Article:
I bought a microphone-cum-headphones for my son today. I will give it to him when I fly to Calcutta (Kolkata) later this month. He will take it back to his college in America. Somehow we forgot to get one when he enrolled in college last August. So he borrowed one from a friend to chat with us online on his laptop. But he will be moving to a new room when he returns to college now that he will be a sophomore. Of course, he could have bought a microphone from Wal-Mart. That’s the only big store they have near his college. But to go there, too, he needs a lift from someone. He has friends and some of them have cars. But here in Singapore shopping is so convenient. There are electronic and computer stores almost everywhere. Still I went to Sim Lim Square off Little India to buy the microphone because that’s one of the more popular computer malls.

My wife also asked me to check the price of the Encarta CD. One of her colleagues at her college wanted to know how much it costs in Singapore. At Sim Lim Square, I found the Encarta Standard costs 49 Singapore dollars and 90 cents, the Encarta Reference 99 Singapore dollars and 90 cents and the Encarta Premier more than 120 Singapore dollars. One Singapore dollar is about 63 cents. So the Encarta Standard costs 31 (US) dollars in Singapore and the Encarta Reference, 63 dollars. But the price may vary from one shop to another.

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Happy birthday, Ronni!

She has been called "the dean of older bloggers". The Guardian newspaper said: "Ronni Bennett does a great job of demystifying the later years of life". Naturally. She is a pro who has spent years in the media working with the very best on radio and television. Like any media magpie she can peck away on anything from music to movies to Medicare. And she does it with style. She can be tart and meditative, critical and reminiscent, mixing commentary and autobiography in a style that’s distinctly hers. Some writers have a style so personal it’s almost like hearing them speak. Ronni is one of them. She has a distinct voice.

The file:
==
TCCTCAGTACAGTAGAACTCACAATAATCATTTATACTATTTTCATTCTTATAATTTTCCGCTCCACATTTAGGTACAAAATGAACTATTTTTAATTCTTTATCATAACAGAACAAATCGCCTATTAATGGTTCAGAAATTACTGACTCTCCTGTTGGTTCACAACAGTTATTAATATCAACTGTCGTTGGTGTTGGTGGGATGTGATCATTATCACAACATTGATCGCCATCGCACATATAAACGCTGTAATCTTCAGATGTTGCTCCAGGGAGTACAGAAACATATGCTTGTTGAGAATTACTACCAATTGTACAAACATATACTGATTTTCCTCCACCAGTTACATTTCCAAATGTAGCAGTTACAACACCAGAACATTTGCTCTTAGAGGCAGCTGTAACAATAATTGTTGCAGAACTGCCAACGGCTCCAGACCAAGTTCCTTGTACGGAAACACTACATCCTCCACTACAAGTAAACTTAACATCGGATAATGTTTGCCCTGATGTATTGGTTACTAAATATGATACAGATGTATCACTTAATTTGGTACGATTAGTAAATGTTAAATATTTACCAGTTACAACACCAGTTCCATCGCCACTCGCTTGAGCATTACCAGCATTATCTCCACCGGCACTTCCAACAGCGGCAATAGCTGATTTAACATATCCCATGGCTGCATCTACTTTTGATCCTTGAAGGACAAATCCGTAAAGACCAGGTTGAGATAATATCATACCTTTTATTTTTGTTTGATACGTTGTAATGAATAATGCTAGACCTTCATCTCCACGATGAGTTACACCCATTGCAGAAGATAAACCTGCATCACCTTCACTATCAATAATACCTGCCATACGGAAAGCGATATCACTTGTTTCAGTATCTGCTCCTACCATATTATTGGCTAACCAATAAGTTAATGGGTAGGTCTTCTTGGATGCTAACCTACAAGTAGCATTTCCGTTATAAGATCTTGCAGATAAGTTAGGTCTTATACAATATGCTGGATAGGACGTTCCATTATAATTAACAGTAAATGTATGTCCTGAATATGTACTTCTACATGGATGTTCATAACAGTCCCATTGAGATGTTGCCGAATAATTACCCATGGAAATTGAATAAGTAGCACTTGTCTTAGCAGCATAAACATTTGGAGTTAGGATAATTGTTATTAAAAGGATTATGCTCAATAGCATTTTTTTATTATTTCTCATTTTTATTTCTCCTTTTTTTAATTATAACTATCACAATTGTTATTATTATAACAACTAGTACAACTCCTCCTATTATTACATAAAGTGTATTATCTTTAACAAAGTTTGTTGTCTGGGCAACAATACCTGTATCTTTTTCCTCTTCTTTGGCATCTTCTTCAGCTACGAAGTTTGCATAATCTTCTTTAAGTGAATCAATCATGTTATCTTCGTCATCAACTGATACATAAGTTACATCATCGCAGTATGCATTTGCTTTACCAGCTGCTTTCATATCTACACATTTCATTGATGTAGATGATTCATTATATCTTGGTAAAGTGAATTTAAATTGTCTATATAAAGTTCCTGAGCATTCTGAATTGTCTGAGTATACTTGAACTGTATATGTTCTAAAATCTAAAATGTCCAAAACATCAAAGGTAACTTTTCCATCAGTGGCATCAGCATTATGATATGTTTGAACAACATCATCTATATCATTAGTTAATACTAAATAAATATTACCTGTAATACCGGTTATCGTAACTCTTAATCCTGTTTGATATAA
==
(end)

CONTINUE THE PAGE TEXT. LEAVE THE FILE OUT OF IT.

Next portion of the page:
She also podcasts on her blog, Time Goes By. I love the title. It reminds me of Casablanca and Humphrey Bogart and Ingid Bergman. It’s a classic and so is Ronni’s blog. She has lots of fans who will be posting tributes to her today. Some have even been sending out email reminding the others it is a special day. Happy birthday, Ronni! And many happy returns of the day. Write on, we love to hear from you.

Veerakaliamman Temple, Little India

Veerakaliamman Temple, Little India
Originally uploaded by rana2u.

This is the first temple I visited in Singapore and I still love to go there. Located in the heart of Little India, it attracts tourists -like the woman in the white hat – especially in the morning and late afternoon. The temple, open till noon and again from 4 pm every day except Tuesdays when it reopens earlier in the afternoon, attracts a lot of devotees during evening prayers. The Singapore Tourism Board’s Uniquely Singapore website, which calls it the Veeramakalimman Temple, says:

"Built as early as 1855 by Bengali labourers, this magnificent temple was constructed for the worship of Goddess Kali, the consort of Lord Shiva. Sri Veeramakaliamman Temple is thought to be the first temple in Singapore to venerate her. The goddess is often portrayed as having many pairs of arms and hands; each hand carrying weapons of destruction used to fight evil on earth.

"Temple doors are covered with tiny bells. Devotees ask God to grant their requests by rining the bells before entering. Inside, the ceiling is rimmed with statues of the many Hindu Gods while the main shrine housed a jet black statue of Goddess Kali, flanked by her sons Ganesha and Murugam."

There’s one mistake there, however. The temple could not have been built by Bengali labourers. Hindu Bengalis never came to work as labourers in Singapore. The Bengalis who ventured abroad back then were more likely to be Muslims, called Lascars or Lascars, because they were usually sailors. A Lascar is mentioned in a Sherlock Holmes story: The Man with the Twisted Lip.